25. KEN BARRINGTON (ENG) Right Hand Batsman, Leg Break Bowler (1955-68)
Tests- 82, Runs- 6806, Avg- 58.67, 100s- 20, High- 256
31,714 FC runs with 76 centuries
Elegant, wristy and graceful, Barrington epitomises English batsmanship like no other player can. He was the flag bearer of English batting following the exit of stalwarts like Hutton, Compton, Edrich and Washbrook. With a staggering record, Barrington merits his place in the pantheon of the game’s greatest. Naturally, his best came out against arch-rivals Australia, where he regularly flayed the bowling of McKenzie, Davidson and Co. His batting prowess combined with the bowling of Trueman, Stahtam and Bedser to make England a world-beating side in the 60s. Barrington is very much the hero that cricket forgot.
24. DENNIS COMPTON (ENG) Right Hand Batsman, Slow Left Arm (1937-57)
Tests- 78, Runs- 5807, Avg- 50.06, 100s- 17, High- 278
38,942 FC runs with 123 centuries at 51.85
Compton’s rise in the world was during England’s golden age of batting. One of the finest post-war batsmen in the world, Compton was a national icon in his time; a figure that transcended the game and acted as an inspiration for millions. He emerged on to the scene as a 19 year old sensation and went on to achieve great success both for his national side and for his county Middlesex. Throughout the late 40s and early 50s, Compton formed one-half of the great cricketing rivalry between him and Len Hutton for the title of the greatest batsman of their time.
23. HERBERT SUTCLIFFE (ENG) Right Hand Batsman (1924-45)
Tests- 54, Runs- 4555, Avg- 60.73, 100s- 16, High- 194
50,670 FC runs with 151 centuries at 52.02
Sutcliffe was a giant of the game who stood his ground as others around him overshadowed by the phenomenal talent of his contemporaries. He played alongside or against some of the greatest batsmen the game has ever seen in Hammond, Hobbs and Bradman. But even then, Sutcliffe proved time and again that he too was a force to be reckoned with. His defensive patience and run accumulating skill were great complement to the mesmerising stroke play of Hobbs, with whom he formed cricket’s most successful opening partnership. In a career hindered by the two wars, Sutcliffe’s greatest victory was that even he could not outshine his English contemporaries in reputation; he did so statistically by securing a Test batting average greater than both Hammond and Hobbs.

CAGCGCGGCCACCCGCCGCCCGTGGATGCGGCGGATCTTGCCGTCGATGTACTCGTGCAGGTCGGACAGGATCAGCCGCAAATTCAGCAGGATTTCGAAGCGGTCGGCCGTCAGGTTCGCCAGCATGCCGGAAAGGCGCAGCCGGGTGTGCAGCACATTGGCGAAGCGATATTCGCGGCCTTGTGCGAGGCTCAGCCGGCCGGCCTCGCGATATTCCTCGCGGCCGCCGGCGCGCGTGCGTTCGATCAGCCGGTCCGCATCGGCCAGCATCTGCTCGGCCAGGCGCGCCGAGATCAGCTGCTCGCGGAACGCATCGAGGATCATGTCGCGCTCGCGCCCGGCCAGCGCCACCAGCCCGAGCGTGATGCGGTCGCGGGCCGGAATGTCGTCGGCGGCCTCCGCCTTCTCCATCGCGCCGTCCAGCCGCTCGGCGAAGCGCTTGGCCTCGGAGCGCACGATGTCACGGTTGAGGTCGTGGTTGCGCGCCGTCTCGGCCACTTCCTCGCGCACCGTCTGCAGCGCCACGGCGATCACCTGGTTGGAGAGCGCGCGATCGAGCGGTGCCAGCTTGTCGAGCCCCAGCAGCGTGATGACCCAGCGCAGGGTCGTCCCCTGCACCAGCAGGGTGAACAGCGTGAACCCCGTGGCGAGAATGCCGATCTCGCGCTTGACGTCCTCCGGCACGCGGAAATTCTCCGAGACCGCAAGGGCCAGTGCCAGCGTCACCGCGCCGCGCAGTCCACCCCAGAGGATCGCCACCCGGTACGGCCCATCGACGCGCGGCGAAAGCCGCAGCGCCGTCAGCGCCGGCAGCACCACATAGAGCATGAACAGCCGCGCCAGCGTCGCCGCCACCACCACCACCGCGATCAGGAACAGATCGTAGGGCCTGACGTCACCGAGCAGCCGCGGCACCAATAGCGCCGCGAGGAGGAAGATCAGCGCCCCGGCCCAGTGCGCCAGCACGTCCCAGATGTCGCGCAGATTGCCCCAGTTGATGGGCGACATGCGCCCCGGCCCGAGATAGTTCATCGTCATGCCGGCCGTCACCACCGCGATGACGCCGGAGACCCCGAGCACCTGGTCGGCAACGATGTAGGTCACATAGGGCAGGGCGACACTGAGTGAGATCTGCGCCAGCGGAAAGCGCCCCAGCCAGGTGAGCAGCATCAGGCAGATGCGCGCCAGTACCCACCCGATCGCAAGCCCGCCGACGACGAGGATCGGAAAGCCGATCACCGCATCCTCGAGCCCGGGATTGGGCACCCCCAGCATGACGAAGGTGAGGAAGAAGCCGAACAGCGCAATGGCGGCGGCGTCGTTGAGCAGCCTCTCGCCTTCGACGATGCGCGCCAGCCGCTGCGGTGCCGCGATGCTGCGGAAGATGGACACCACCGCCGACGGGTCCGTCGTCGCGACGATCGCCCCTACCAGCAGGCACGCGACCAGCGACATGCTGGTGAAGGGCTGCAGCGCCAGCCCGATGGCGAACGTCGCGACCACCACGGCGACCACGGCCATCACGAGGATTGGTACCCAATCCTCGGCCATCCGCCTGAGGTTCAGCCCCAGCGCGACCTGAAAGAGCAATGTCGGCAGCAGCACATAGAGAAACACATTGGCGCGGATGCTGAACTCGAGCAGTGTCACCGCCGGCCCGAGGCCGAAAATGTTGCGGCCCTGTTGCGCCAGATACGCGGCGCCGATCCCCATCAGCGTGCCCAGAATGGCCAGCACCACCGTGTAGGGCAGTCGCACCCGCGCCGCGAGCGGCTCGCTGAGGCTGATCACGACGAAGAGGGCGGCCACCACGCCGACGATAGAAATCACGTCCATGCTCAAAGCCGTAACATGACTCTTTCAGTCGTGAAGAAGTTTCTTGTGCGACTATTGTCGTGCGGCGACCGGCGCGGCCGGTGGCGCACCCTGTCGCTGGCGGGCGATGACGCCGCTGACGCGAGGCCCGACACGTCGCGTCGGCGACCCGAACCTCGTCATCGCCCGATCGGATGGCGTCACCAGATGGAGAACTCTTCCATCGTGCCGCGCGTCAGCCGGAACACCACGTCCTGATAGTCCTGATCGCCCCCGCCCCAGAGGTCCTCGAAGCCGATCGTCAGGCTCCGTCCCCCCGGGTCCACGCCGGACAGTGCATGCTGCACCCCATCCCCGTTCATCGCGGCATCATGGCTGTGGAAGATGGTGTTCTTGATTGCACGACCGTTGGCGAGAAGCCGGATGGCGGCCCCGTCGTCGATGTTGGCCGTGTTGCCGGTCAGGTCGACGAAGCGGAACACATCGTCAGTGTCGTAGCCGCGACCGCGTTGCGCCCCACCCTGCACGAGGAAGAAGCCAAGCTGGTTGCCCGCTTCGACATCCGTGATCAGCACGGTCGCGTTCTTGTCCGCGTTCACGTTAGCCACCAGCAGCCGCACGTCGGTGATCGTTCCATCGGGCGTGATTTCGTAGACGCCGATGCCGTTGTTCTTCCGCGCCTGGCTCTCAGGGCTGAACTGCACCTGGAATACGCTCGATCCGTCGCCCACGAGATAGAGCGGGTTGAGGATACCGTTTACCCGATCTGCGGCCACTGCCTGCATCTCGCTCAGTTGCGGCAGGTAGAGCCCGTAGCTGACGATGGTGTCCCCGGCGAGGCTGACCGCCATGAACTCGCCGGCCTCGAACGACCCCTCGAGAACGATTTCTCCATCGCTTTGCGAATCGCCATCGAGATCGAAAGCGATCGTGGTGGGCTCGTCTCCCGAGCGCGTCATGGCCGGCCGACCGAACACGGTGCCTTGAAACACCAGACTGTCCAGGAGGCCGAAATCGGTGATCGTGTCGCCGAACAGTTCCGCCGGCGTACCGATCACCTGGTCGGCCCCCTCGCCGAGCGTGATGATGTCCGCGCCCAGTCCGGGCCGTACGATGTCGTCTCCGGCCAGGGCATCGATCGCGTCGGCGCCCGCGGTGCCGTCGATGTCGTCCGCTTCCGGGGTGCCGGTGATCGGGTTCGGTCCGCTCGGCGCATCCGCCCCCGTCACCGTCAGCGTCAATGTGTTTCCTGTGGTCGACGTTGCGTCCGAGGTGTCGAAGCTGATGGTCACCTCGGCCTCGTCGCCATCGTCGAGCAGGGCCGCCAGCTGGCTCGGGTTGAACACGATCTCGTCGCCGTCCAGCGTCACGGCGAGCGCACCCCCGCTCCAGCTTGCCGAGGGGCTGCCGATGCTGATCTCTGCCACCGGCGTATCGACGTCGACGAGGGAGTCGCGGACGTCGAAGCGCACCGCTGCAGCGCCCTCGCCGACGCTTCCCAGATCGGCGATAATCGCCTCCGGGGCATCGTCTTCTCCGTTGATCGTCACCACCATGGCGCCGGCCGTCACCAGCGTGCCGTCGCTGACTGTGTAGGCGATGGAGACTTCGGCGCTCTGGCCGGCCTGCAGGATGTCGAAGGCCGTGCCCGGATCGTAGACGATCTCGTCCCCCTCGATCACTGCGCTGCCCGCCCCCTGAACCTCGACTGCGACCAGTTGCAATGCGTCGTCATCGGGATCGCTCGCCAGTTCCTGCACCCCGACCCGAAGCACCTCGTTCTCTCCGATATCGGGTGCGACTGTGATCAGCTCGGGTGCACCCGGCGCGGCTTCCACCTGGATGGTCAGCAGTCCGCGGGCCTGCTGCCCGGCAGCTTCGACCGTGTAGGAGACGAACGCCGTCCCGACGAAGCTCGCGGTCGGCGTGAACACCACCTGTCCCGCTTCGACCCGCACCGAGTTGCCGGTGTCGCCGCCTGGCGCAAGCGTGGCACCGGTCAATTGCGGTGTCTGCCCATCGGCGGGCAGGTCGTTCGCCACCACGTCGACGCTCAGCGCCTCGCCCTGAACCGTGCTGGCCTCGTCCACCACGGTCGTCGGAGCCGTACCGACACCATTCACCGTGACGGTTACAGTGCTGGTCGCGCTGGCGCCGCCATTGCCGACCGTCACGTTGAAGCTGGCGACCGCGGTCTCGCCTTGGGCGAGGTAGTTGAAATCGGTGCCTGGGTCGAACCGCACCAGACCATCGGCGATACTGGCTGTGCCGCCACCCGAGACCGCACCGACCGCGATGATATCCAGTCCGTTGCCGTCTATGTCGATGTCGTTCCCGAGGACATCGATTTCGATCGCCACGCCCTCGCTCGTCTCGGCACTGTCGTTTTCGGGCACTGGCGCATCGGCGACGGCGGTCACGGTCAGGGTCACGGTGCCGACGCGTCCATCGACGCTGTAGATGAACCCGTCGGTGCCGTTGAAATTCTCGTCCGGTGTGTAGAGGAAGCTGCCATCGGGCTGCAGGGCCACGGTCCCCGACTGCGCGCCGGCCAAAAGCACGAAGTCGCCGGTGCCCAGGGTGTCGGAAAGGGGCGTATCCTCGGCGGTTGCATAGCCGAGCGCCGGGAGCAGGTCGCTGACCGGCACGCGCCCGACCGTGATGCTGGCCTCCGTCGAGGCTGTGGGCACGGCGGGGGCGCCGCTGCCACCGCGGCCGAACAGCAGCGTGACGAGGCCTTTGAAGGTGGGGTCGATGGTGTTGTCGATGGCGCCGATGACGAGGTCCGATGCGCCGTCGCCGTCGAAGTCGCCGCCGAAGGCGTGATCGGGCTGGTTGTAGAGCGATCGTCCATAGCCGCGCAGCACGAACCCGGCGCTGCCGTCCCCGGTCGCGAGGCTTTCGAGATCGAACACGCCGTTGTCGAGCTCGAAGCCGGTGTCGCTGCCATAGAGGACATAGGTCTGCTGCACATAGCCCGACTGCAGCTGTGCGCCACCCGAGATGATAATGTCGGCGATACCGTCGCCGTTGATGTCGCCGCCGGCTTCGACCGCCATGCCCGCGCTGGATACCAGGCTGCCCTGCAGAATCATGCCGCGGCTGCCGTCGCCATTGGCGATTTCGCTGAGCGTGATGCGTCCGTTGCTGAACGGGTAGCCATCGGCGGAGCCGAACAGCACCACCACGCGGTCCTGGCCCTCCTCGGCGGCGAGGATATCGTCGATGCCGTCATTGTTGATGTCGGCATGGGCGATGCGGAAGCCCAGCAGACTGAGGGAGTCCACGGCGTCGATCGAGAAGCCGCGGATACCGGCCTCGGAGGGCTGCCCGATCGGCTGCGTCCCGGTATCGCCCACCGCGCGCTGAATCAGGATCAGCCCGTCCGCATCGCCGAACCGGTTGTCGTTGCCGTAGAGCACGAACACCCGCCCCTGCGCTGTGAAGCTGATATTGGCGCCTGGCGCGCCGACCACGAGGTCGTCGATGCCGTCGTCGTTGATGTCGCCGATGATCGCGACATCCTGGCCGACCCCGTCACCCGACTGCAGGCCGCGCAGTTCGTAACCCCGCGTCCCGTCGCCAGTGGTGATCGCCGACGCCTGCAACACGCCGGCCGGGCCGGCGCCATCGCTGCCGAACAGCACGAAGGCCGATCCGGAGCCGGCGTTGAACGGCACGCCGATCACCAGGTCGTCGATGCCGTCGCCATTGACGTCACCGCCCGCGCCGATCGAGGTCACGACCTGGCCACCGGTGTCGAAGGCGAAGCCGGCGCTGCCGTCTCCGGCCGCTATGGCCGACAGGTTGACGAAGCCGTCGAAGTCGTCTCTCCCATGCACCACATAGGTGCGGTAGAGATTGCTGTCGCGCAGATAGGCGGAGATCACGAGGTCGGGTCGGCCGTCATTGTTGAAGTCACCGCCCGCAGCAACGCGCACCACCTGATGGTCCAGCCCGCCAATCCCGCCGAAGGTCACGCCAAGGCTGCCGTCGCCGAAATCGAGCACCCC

22. SIR CLYDE WALCOTT (WI) Right Hand Batsman, Wicketkeeper (1948-60)
Tests- 44, Runs- 3798, Avg- 56.68, 100s- 15, High- 220
During the 50s, cricket in West Indies meant just one thing- the three W’s, namely Worrell, Weekes and Walcott. Phenomenally talented and amazingly skilled, Walcott was a huge human specimen, resembling a heavyweight boxer more than a middle order batsman/wicketkeeper. He shot to the scene by scoring a first class triple century as a 20 year old and reaching his maiden Test ton with a six two years later in the sweltering heat of India. In the home series against Australia in 1953-54, Walcott smashed five hundreds in five tests including a century in both innings of a Test twice. That season, he scored an astounding 1525 runs in just two series. It was only fitting that this Caribbean giant exited the game in grand style, scoring his last ton in his penultimate game.
21. RANJI (ENG) Right Hand Batsman (1893-1920)
Tests- 15, Runs- 989, Avg- 44.95, 100s- 2, High- 175
24,692 FC runs with 72 centuries at 56.37
Ranji was not just one of the finest batsmen ever due to the runs he scored, but also because of the new strokes he introduced to the game. Before Ranji, no one ever scored in the square region on the leg side. He introduced what was later called the leg glance; a shot that would later propel the likes of Neil Harvey, Allan Border and VVS Laxman to international stardom and ensure immortality in the cricket folklore for its inventor. Batting on those minefields of wickets, Ranji scored at a phenomenal average of 56 (45 in Tests) when all others trotted around the 40 mark. Twice he scored 3000 runs in a single season and was the first batsman to score over 1000 runs in a single tour of Australia, a feat he achieved in 1897-98.
In the next installment, we disclose numbers 20 to 11 in our list of the 50 greatest batsmen in the history of cricket.